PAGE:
Throughout Georgian London there are many ‘freaks’, whose main source of income was displaying themselves: tall or strong women, tiny people, the prematurely aged (probably suffering from progeria) and ‘mer-people’. Sexual freaks such as bearded ladies or hermaphrodites were particularly popular. Anything exotic or ‘other’ caused queues to form in the street outside the chosen venue of display. All of these factors combined to make the exhibition of Saartjie (‘little Sara’ in Dutch) Baartman, also known as the Hottentot Venus, at 225 Piccadilly one of the sideshows of the age.
Upon her arrival in England, Dunlop sold Sara to a showman, Henrik Cezar (apparently coincidental). She was brought to London, and soon a flyer was produced advertising her presence, and the invitation to view, at 2 shillings a go. Charles Matthews was a keen ‘viewer’ of all London freakery, and he recorded his visit to the Hottentot Venus:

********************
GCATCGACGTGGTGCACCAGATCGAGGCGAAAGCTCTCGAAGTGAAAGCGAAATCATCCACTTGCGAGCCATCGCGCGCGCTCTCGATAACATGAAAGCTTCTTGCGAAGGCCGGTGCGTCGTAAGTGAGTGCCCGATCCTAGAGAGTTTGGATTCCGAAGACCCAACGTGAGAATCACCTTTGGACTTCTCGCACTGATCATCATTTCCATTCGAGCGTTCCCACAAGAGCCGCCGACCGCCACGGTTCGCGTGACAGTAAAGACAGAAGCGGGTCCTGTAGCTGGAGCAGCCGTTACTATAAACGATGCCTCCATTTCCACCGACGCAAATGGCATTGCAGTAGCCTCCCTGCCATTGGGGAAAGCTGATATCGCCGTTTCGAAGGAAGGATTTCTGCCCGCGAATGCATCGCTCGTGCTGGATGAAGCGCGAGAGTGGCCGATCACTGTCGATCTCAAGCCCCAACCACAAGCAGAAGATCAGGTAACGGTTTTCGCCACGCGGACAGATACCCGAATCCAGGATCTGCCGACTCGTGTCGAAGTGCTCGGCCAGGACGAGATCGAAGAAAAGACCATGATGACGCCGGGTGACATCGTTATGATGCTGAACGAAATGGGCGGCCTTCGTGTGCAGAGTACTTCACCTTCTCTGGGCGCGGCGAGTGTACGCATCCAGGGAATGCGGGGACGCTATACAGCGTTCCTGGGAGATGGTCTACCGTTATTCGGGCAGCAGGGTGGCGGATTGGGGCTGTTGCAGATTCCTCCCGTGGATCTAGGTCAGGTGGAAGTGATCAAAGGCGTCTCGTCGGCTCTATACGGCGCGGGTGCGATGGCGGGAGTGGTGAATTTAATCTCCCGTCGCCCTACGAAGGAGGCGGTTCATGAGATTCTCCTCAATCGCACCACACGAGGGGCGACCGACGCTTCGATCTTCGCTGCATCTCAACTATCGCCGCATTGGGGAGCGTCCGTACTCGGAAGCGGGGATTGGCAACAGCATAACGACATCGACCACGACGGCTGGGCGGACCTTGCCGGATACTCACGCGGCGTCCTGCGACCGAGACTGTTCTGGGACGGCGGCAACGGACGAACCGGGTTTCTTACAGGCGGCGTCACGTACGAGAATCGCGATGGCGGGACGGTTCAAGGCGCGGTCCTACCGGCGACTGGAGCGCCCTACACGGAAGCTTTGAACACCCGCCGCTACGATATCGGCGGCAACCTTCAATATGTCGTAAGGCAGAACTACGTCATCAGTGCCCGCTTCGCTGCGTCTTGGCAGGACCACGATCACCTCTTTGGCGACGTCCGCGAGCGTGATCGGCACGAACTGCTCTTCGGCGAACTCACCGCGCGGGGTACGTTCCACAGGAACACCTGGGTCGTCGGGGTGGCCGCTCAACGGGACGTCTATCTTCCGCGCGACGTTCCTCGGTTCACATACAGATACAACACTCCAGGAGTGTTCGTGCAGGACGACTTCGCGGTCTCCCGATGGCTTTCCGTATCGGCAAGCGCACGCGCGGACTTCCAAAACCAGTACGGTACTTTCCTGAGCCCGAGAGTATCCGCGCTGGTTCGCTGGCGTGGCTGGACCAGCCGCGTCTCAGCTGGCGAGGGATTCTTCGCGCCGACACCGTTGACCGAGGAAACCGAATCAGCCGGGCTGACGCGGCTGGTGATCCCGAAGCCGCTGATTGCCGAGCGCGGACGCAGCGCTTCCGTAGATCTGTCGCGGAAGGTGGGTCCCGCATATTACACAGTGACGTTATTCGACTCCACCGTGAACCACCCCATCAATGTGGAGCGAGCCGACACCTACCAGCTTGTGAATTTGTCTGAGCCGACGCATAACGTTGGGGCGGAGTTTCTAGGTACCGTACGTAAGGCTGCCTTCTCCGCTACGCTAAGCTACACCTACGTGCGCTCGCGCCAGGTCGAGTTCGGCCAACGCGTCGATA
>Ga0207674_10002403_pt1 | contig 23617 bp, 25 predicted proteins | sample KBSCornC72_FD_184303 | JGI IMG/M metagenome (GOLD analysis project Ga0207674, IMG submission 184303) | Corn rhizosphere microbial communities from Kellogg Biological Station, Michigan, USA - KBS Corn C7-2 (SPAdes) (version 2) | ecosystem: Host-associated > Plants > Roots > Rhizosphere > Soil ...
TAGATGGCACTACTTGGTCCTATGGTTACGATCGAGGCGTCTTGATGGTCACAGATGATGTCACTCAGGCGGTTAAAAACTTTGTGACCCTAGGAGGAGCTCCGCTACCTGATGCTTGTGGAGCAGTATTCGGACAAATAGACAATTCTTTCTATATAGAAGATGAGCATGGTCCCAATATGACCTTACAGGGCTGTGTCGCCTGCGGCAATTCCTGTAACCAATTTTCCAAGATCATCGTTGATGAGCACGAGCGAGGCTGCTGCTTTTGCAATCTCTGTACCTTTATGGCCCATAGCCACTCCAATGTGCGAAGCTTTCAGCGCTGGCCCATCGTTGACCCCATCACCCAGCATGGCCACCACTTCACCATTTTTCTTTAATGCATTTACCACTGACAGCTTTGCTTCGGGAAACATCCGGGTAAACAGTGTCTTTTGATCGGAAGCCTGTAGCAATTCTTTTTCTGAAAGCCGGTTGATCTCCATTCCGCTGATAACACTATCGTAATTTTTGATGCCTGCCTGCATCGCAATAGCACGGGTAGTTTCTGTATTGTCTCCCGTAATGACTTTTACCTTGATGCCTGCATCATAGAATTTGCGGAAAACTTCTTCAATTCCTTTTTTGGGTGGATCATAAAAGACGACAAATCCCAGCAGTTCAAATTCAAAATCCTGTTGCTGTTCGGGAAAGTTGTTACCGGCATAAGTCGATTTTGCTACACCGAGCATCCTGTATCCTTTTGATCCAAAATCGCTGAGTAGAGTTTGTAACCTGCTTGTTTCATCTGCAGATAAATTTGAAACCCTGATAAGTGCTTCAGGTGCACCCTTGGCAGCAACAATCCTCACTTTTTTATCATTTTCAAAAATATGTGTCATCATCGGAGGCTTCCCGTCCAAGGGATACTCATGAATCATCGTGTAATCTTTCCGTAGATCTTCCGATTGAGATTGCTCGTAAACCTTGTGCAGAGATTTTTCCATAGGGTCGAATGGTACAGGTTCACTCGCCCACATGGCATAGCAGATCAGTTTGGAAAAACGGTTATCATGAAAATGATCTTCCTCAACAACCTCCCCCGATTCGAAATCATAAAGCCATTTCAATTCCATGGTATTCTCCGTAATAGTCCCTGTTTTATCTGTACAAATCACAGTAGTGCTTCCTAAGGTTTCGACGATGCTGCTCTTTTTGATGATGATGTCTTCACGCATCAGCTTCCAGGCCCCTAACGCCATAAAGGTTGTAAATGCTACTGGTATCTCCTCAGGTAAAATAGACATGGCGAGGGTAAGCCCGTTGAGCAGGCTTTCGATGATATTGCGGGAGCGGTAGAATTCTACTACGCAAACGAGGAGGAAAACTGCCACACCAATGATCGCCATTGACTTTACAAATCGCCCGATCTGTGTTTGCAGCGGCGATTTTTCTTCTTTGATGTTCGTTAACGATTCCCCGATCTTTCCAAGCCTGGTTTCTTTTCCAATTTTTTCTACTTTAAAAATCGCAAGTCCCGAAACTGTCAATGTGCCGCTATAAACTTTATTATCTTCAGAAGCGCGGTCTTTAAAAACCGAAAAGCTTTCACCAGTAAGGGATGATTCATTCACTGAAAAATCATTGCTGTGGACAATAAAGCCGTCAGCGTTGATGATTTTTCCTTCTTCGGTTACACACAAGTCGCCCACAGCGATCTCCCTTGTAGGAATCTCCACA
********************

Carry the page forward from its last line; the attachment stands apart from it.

‘He found her surrounded by many persons, some females! One pinched her; one gentleman poked her with his cane; one lady employed her parasol to ascertain that all was, as she called it, ‘nattral.’ This inhuman baiting the poor creature bore with sullen indifference, except upon some provocation, when she seemed inclined to resent brutality.’
Matthews also referred to Sara being restrained by her ‘keeper’, making the whole idea by turns both grim and dismal in modern eyes. Sara was however, fully clothes during her exhibition, although the dress was tight in order to show her curves. Her naturally small waist was bound by African beads and ornaments for emphasis.
Sara’s exhibition caused an uproar, both by those rushing to see it, and amongst the more sensitive and also amongst the abolitionists who saw her condition as slavery. The Morning Chronicle, a liberal newspaper featured a letter on the 12th of October 1810 declaring, ‘It was contrary to every principle of morality and good order,’ but Cezar soon responded, argued that it was Sara’s right to exhibit herself and thus earn her living, just as if she were a giant or a dwarf. Sarah, however, was not like the other exhibits, she was all of them combined: female, black, physically unique and sexually intriguing.